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What is Colour?

Michael Rosen and China Miéville discuss the theme of the 2011 Warwick Prize for Writing "colour".


About the Warwick Prize for Writing

The Warwick Prize for Writing was launched in 2008 and is an innovative literature prize that involves global competition, and crosses all disciplines. The Prize will be given every two years for an excellent and substantial piece of writing in the English language, in any genre or form, on a theme which will change with every award. The winner of the inaugural Prize was announced on 24 February 2009 as Naomi Klein for The Shock Doctrine. The second Warwick Prize for Writing will be awarded in 2011.

The winner of this award will receive £50,000 and the opportunity to take up a short placement at The University of Warwick.

Michael Rosen, Chair of The Warwick Prize for Writing 2011 Judging Panel

Michael Rosen is a writer, broadcaster, performer and Visiting Professor of Children's Literature at Birkbeck, University of London. He was the Children's Laureate 2007-2009 and has been writing books for children since 1974. He was born in Harrow, Middlesex in 1946, educated in state schools before studying at the Middlesex Hospital Medical School for a year. He moved on to Wadham College Oxford where he switched to English and finished there in 1969. He worked for three years at the BBC but since then has been a freelance writer, performer and teacher visiting schools all over the country doing what is in effect a one-man show, mixing poetry with songs, jokes and stories. He has just designed a Masters Course in Children's Literature for Birkbeck which he will convene, starting in October 2010. He has presented many radio shows and occasional TV programmes, and is the current presenter of BBC Radio 4's 'Word of Mouth'.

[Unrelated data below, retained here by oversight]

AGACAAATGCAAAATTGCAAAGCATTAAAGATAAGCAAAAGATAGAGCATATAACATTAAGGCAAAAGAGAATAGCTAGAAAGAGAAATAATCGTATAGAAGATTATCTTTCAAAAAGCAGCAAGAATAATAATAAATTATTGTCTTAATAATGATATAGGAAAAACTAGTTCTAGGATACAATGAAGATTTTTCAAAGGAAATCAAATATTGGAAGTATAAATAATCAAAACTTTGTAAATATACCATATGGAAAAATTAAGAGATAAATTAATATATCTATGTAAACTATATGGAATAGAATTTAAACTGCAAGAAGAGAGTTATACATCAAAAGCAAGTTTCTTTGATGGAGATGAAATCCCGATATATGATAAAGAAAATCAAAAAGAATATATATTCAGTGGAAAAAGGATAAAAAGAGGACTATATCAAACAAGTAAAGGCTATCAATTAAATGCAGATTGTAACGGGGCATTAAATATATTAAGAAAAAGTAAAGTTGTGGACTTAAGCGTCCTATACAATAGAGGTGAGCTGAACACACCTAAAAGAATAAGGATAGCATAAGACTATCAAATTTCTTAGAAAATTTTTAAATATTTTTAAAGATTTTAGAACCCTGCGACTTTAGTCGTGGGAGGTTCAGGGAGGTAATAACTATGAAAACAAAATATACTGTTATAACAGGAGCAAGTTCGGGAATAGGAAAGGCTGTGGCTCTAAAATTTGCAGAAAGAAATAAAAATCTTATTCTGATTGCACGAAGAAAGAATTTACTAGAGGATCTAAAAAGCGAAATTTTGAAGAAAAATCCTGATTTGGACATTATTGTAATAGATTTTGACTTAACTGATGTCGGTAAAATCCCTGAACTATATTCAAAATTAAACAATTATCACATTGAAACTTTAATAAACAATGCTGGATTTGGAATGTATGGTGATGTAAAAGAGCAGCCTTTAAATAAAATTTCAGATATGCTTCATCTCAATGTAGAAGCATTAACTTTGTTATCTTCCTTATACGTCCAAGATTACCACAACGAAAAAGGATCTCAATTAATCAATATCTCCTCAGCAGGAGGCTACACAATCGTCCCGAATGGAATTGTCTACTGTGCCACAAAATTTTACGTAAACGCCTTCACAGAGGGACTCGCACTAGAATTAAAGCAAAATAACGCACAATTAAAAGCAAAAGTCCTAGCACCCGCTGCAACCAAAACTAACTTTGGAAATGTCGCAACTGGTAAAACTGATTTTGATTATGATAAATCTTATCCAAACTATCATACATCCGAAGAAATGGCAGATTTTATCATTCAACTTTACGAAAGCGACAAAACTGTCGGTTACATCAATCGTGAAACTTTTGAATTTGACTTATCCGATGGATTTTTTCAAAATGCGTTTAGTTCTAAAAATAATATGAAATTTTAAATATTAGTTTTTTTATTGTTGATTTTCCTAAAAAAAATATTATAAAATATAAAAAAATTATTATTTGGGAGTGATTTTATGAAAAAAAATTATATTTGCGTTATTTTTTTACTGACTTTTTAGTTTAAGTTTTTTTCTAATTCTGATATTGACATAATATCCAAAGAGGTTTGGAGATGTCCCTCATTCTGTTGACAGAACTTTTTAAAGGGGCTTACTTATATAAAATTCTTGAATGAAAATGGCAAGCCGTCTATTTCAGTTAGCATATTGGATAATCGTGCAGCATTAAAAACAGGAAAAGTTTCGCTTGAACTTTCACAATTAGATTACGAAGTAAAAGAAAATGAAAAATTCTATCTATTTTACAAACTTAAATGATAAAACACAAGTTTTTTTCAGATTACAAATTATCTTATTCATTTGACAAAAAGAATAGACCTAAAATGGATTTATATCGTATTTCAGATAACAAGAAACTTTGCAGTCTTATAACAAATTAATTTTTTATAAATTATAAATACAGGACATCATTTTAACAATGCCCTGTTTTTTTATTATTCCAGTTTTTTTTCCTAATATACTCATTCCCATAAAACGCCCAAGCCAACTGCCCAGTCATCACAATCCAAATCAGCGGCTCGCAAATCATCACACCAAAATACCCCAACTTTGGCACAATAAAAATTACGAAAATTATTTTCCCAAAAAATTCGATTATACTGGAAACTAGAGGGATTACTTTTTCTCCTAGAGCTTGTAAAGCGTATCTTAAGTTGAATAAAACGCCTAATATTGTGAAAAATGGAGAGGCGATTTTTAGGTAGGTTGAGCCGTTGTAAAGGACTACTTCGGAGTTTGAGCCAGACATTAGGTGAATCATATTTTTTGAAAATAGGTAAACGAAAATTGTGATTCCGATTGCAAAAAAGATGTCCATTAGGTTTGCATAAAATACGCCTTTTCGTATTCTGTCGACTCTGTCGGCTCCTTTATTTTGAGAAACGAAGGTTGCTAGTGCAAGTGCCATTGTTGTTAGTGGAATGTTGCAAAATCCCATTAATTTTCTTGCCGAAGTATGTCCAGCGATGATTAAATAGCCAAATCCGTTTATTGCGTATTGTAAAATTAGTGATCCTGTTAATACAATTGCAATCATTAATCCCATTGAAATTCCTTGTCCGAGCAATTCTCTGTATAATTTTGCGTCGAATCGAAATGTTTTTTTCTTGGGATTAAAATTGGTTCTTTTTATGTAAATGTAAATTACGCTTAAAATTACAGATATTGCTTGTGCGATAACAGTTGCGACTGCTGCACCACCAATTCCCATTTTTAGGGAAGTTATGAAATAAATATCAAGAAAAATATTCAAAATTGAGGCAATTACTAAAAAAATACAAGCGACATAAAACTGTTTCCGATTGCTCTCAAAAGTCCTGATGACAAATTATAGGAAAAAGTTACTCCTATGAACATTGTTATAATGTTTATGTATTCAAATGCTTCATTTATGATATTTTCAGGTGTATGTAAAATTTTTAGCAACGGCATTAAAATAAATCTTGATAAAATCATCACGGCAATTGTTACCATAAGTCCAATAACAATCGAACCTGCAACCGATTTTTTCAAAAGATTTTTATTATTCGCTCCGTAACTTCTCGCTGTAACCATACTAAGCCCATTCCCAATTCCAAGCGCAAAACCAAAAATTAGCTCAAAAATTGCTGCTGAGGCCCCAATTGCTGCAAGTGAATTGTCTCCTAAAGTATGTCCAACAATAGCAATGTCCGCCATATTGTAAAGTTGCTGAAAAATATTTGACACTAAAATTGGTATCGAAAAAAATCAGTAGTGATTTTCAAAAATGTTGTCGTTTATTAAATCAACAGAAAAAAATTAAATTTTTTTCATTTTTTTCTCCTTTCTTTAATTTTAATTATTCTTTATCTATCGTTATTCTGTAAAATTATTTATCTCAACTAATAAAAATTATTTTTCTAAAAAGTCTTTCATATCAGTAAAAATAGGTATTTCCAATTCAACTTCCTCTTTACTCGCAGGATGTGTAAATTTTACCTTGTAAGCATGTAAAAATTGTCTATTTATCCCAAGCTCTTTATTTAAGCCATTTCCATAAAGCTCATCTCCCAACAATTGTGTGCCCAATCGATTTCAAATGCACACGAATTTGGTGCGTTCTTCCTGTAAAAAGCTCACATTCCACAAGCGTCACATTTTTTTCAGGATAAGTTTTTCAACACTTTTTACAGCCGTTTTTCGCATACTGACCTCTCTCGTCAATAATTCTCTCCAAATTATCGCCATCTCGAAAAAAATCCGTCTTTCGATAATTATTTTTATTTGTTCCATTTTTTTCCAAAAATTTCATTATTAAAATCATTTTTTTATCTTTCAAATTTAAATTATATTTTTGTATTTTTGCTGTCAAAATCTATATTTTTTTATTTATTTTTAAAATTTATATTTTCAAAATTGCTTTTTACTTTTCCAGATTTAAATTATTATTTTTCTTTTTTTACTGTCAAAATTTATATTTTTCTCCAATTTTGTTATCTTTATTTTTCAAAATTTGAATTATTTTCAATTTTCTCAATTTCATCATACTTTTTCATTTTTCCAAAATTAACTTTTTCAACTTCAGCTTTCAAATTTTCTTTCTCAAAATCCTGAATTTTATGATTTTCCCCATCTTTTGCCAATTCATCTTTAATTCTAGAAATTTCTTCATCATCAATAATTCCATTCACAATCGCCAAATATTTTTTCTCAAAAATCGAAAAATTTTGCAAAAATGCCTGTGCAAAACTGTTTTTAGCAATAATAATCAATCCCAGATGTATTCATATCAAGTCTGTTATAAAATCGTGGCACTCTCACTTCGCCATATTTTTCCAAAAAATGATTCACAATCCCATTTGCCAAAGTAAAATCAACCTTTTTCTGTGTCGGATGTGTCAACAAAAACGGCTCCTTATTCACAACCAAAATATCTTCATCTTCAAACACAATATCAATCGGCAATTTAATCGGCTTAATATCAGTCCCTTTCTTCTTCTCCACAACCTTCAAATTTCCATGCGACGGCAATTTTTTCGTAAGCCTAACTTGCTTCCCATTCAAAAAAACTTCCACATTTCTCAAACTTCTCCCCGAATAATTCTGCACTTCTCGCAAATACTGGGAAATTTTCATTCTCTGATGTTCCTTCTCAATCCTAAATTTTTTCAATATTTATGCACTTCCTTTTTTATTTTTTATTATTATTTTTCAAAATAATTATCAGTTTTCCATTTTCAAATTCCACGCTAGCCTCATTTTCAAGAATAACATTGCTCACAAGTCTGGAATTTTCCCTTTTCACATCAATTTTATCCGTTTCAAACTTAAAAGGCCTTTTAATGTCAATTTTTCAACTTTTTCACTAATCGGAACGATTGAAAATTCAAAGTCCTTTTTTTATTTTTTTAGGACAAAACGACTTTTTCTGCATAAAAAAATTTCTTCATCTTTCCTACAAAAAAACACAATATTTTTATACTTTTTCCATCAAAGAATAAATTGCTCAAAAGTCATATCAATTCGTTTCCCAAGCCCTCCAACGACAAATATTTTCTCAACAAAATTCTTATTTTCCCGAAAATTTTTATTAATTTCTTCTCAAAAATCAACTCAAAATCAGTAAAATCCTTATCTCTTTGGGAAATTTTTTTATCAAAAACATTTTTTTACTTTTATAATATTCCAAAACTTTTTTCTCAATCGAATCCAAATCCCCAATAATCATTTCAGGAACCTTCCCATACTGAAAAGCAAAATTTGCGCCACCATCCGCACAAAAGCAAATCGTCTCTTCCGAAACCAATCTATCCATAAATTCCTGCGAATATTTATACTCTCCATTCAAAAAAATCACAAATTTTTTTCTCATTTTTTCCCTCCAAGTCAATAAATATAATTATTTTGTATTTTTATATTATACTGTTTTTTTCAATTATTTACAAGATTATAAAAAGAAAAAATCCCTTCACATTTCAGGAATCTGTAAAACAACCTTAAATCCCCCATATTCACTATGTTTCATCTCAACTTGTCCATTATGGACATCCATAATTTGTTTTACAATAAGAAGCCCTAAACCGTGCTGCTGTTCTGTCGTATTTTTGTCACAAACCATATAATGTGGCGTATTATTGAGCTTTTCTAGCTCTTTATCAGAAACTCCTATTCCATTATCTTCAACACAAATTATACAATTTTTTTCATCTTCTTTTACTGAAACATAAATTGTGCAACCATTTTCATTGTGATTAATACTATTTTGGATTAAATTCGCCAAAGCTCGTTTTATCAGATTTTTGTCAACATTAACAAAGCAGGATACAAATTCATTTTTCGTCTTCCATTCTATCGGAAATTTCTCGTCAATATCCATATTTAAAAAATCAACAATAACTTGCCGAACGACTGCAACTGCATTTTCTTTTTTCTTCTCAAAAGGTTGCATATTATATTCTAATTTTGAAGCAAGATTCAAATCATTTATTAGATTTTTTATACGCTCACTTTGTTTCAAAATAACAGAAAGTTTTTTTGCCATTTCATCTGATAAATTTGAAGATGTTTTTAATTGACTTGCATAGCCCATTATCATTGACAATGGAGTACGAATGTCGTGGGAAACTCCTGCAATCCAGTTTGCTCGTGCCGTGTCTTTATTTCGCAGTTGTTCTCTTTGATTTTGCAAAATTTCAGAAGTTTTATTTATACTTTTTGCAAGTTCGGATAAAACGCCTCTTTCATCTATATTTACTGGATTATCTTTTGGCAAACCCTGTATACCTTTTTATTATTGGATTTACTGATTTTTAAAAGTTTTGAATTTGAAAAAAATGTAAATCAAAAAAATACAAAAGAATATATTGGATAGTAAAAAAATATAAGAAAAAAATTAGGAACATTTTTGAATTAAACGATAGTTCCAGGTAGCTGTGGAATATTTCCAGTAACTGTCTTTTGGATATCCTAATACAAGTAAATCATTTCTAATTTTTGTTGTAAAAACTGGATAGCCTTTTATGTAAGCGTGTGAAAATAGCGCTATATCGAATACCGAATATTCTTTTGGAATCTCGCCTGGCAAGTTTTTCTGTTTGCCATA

China Miéville, Chair of The Warwick Prize for Writing 2009 Judging Panel

China Miéville was born in 1972, and is an award-winning writer of fiction and non-fiction. He is twice winner of the Arthur C Clarke Award, and of the British Fantasy Award. His fiction includes 'Perdido Street Station', 'Iron Council', and 'Un Lun Dun', a book for younger readers. His non-fiction includes 'Between Equal Rights', a study of international law.

He has a degree in Social Anthropology from Cambridge, and an MSc and PhD in International Relations from the London School of Economics. He is an Honorary Research Fellow at Birckbeck School of Law, and Associate Professor of Creative Writing at the University of Warwick.